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Saturday's 1 p.m. scrimmage at Kinnick Stadium marks the finish line for Iowa's 15 allowed spring football practices.

By then, the university will have supplied the media a chance to interview nine assistant coaches, more than a dozen Hawkeye players and head coach Kirk Ferentz since spring ball began March 25.

Hours of press conferences and individual interviews have produced telling quotes — those that jump out as more than coach-speak and reflect bigger program talking points for 2015.

Here are five of the most telling comments, in sequential order:

"We've got good people, and we just have to do a better job, and that's going to be our challenge right now. If I didn't have that confidence, we would have made changes." — Kirk Ferentz (March 25)

Context: Ferentz was asked about why he chose to retain all of his full-time assistants entering his 17th spring as Iowa's head coach.

What this tells us: Although there was some minor reshuffling of duties, Ferentz is saying the current coaching staff wasn't the problem in 2014 — and it gives the Hawkeyes their best chance at redemption in 2015.

In January, 12 days after a 45-28 loss to Tennessee in the TaxSlayer Bowl capped a 7-6 season that fell short of expectations, Ferentz called a press conference and opened it by breaking down his Iowa career into two phases. The first, he said, was 13 years of stability under coordinators Ken O'Keefe and Norm Parker; the second is what's happening now.

So, Phase 2 is in Year 4. And that's one important vote of confidence each for offensive coordinator Greg Davis and defensive coordinator Phil Parker — who on Wednesday will field questions from the Iowa media for the first time since late December.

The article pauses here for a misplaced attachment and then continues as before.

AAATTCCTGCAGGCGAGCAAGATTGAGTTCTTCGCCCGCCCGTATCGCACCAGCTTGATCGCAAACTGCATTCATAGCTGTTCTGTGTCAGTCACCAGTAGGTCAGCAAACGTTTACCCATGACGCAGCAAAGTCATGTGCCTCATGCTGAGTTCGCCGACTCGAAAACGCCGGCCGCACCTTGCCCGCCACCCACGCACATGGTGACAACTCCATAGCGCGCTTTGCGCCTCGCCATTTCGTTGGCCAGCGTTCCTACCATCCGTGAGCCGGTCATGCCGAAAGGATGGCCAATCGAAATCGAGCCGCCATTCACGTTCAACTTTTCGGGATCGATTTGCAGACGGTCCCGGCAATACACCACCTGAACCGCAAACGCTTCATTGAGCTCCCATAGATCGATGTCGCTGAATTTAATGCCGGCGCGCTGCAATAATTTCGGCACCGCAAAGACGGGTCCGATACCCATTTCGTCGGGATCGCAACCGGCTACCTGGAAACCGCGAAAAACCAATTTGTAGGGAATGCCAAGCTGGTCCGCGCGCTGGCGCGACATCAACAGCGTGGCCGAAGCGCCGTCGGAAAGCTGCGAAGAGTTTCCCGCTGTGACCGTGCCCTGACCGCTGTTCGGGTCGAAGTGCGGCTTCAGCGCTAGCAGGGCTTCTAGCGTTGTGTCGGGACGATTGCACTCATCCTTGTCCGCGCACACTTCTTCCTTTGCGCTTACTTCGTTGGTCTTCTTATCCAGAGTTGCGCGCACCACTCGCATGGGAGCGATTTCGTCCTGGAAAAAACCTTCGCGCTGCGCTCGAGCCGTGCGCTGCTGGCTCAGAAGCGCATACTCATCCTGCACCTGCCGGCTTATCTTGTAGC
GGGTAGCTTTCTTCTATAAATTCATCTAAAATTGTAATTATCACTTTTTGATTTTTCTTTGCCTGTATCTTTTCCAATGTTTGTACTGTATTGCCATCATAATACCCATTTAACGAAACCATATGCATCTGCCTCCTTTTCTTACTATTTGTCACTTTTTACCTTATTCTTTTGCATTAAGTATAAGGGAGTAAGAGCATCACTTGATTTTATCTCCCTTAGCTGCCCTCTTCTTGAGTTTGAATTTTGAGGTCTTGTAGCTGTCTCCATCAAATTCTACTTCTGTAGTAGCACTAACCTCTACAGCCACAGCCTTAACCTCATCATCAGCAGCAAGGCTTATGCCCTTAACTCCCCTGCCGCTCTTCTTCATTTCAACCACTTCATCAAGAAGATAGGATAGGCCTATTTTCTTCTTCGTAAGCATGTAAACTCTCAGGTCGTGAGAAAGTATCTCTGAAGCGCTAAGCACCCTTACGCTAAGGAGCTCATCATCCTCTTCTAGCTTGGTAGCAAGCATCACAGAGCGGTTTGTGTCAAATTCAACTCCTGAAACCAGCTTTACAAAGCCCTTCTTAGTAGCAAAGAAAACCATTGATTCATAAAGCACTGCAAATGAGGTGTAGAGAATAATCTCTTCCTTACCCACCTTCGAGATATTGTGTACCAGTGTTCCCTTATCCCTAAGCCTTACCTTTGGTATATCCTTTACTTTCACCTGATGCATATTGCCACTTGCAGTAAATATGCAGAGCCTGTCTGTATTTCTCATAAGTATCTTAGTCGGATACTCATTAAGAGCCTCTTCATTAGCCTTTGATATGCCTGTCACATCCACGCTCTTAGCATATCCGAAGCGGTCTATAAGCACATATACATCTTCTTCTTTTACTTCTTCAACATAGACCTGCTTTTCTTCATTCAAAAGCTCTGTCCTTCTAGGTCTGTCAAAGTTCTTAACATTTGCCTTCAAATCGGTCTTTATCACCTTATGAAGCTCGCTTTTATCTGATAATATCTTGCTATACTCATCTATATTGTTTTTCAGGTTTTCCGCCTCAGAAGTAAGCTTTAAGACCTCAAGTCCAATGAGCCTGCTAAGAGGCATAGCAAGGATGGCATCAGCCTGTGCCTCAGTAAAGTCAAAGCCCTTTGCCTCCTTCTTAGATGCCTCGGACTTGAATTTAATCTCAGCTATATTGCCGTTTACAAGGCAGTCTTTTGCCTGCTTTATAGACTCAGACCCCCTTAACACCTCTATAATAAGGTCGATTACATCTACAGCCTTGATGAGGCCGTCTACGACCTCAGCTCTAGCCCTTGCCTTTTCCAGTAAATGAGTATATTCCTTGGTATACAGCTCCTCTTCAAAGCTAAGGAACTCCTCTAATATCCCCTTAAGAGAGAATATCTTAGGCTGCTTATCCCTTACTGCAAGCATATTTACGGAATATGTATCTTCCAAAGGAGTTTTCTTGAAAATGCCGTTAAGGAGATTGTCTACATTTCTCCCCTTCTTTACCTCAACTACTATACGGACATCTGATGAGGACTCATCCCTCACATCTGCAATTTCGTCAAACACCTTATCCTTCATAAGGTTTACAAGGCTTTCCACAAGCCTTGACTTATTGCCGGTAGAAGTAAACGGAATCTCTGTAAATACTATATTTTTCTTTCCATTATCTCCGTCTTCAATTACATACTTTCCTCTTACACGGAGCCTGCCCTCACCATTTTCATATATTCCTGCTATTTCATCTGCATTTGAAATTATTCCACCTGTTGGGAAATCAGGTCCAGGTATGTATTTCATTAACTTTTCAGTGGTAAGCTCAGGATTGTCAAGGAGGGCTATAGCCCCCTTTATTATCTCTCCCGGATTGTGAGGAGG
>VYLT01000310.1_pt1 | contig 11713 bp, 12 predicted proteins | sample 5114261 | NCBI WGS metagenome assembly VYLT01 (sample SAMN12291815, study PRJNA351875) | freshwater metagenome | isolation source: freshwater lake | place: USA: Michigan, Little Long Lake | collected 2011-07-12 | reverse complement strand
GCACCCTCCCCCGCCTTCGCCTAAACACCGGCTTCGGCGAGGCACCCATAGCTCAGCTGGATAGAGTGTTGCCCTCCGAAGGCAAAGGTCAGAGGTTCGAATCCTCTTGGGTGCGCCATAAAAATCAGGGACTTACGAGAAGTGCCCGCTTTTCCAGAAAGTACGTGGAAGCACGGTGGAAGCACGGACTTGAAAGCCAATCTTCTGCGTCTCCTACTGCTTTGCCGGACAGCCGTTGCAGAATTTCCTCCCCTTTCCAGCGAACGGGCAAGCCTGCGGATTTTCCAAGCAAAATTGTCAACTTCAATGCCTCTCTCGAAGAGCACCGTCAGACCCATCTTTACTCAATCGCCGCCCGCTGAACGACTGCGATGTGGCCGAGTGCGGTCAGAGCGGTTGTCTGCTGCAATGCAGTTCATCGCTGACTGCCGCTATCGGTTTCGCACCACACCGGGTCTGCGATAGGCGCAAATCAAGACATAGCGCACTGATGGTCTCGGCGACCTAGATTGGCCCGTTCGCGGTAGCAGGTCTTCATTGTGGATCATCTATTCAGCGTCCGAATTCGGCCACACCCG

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The new Hawkeye starting quarterback addresses transfer talk, Rudock and being the guy in his first interview with Iowa media in over 5 months.

"In my mind, I felt like I was the better athlete and I could do more things. I think the coaches see that, too. They were just waiting to prepare me and be a little more ready." — C.J. Beathard (April 1)

Context: In the new first-team quarterback's first interview with Iowa media since October, Beathard was asked if he felt he surpassed Jake Rudock during preparation for the TaxSlayer Bowl.

What this tells us: The junior-to-be is extremely confident and ready to lead the Hawkeyes. In the same interview, Beathard said, "This is my team."

Remember, Beathard was one of only two redshirt freshmen in 2013 to be named to the team's Leadership Group of about 12 to 15 players. And with Rudock having transferred to Michigan, this is all the more Beathard's locker room — maybe for the next two seasons, with freshman Tyler Wiegers a distant second on the quarterback depth chart.

"There are no two ways to put it. That's not an acceptable type of performance, and they know that. They did not execute." — Chris White (April 8)

Context: The special teams coach was referring to seniors-to-be Connor Kornbrath and Dillon Kidd combining for 33.4 yards per net punt — 117th in the country. The question was about how walk-ons Marshall Koehn and Miguel Recinos became part of this spring's punter competition.